Collaborative Projects

Riders for Health

Riders for Health is a nonprofit organization working to ensure that health workers in Africa have access to reliable transportation in order to reach isolated and vulnerable people with regular and predictable health care.

They have donated 9 motorcycles to FACES. Their generous donation includes a 10-day training for FACES staff members/riders. The curriculum involves Kenyan Highway Code, a basic course in motorcycle maintenance, field work practice, and highway and rough terrain riding. They also maintain, service, and fuel the motorcycles for two years. Full riding gear was donated as well.

Riders for Health is enabling FACES to reach sites and patients in remote locations; places that we were only able to reach infrequently or not at all. FACES is now able to conduct more home visits to follow up with patients, trace patients who haven’t returned to the clinic, and transport lab samples more quickly. Clinical mentors are visiting far-flung sites more often to provide support and mentorship to healthcare workers in the field. The M&E and data teams can collect data and carry out data audits more efficiently.

Riders for Health has linked up with a local organization called Vumilia to bring this timely assistance to people who work with patients all over Kenya.

  • To learn more about Riders for Health, visit their website.


FACES and Sunburst, a California-based NGO, have joined forces to strengthen support services for adolescents living with HIV. FACES hired peer leaders – HIV positive adolescents who are motivated to work with other youth. Sunburst then led trainings in leadership, support group facilitation skills, non-violent communication, public speaking, computer skills, and HIV education including risk reduction, treatment adherence, and positive living. New support groups have been established at Kisumu East District Hospital, Lumumba Health Centre, and Nairobi clinic.

The support groups require a three-month commitment from members and consist of small group gatherings (10 members/group) led by peer leaders who facilitate open discussion, educational lessons, artistic activities, and games/role-playing. Separate support groups are also held to support parents and guardians of adolescent patients. At the end of each three-month block the impact of the program is evaluated looking at indicators such as behavior change, school performance, medication adherence, and the ability to overcome challenges such as stigma and discrimination. We believe this youth-focused collaborative and interactive initiative will prompt more HIV-infected adolescents to engage in HIV health services and to maintain healthy behaviors.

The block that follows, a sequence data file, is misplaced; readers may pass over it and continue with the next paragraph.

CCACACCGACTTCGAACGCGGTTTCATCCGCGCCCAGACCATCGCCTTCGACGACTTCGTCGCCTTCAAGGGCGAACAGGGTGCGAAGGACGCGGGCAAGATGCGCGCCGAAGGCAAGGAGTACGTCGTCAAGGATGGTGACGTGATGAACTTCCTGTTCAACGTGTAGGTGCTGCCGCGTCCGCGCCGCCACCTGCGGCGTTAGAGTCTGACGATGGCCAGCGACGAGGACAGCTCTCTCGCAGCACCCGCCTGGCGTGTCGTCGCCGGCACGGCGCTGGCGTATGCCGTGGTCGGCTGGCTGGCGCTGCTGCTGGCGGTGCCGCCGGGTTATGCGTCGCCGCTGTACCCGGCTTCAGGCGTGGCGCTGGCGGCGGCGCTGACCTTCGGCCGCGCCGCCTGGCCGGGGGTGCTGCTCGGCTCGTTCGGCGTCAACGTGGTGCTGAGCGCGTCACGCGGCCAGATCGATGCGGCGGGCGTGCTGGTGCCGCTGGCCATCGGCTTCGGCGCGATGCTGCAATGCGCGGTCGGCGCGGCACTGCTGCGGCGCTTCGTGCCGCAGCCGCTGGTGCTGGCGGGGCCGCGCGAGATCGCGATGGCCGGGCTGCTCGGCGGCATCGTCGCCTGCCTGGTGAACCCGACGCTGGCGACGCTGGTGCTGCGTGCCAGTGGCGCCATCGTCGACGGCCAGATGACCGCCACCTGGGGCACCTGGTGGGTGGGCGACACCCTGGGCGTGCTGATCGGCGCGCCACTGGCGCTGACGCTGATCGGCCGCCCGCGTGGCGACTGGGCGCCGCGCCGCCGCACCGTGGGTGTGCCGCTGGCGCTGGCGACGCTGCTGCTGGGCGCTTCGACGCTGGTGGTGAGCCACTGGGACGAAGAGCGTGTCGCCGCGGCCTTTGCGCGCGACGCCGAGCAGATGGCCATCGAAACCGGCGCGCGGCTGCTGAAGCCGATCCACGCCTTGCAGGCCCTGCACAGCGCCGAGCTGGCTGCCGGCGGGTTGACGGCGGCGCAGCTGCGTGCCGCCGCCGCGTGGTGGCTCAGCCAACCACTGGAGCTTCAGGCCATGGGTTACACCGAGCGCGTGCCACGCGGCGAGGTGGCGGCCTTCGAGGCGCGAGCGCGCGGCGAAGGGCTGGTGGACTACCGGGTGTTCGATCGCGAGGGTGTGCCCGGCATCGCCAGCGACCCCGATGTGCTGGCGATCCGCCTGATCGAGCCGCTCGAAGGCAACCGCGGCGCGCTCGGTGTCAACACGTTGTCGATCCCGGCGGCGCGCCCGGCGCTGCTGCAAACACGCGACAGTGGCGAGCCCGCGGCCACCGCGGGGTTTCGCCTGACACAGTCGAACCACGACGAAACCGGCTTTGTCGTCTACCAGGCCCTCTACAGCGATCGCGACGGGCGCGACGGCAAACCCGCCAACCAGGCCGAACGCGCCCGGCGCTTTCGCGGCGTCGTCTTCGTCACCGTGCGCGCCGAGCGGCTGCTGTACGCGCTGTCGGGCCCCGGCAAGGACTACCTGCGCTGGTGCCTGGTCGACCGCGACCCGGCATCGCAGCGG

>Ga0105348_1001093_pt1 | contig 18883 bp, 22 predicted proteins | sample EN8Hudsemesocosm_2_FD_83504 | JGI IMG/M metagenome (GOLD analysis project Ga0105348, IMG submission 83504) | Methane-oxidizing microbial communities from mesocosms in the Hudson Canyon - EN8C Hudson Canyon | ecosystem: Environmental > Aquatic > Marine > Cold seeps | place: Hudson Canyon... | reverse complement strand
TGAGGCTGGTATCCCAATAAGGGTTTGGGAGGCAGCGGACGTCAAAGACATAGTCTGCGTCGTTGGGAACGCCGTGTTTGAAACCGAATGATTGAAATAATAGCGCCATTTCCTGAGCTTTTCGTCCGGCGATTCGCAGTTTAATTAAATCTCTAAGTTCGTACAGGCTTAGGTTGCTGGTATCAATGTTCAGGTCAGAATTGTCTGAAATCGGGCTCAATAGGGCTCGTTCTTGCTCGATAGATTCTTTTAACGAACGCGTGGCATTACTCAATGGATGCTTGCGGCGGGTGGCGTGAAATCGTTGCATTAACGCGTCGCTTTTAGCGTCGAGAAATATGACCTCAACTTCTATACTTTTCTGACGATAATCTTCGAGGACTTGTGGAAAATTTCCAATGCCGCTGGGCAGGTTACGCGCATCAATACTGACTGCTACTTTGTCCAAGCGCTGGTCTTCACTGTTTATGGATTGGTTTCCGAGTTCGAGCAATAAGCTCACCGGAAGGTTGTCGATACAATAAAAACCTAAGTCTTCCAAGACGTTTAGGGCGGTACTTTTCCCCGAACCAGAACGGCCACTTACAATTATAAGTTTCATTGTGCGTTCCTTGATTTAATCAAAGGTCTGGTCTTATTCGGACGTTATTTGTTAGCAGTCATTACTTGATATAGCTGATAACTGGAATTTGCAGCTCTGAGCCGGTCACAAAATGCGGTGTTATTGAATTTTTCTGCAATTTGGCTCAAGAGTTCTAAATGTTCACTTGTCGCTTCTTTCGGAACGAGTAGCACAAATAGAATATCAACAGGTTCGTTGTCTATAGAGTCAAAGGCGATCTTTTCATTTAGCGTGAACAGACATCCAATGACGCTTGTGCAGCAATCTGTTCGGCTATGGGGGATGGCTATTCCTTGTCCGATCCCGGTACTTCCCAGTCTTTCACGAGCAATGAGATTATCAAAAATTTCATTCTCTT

ASPIRE (AIDS Services, Prevention, Intervention, Research and Education) is the international education and training arm of the UCSF Positive Health Program at San Francisco General Hospital. ASPIRE helps organizations around the world to build their capacity to serve local communities and enhance the quality of HIV/AIDS care in developing countries. ASPIRE’s approach is to combine clinical mentorship, case-based training, and instruction in how to develop systems of care designed to meet local needs. ASPIRE and FACES have been collaborating partners since 2005. Through ASPIRE’s expertise, local providers have gained significant HIV/AIDS clinical knowledge and skills which has strengthened their capacity to provide quality clinical care management for HIV/AIDS patients. ASPIRE has also trained clinical mentors of mentors which is enabling local leaders to train future generations of providers.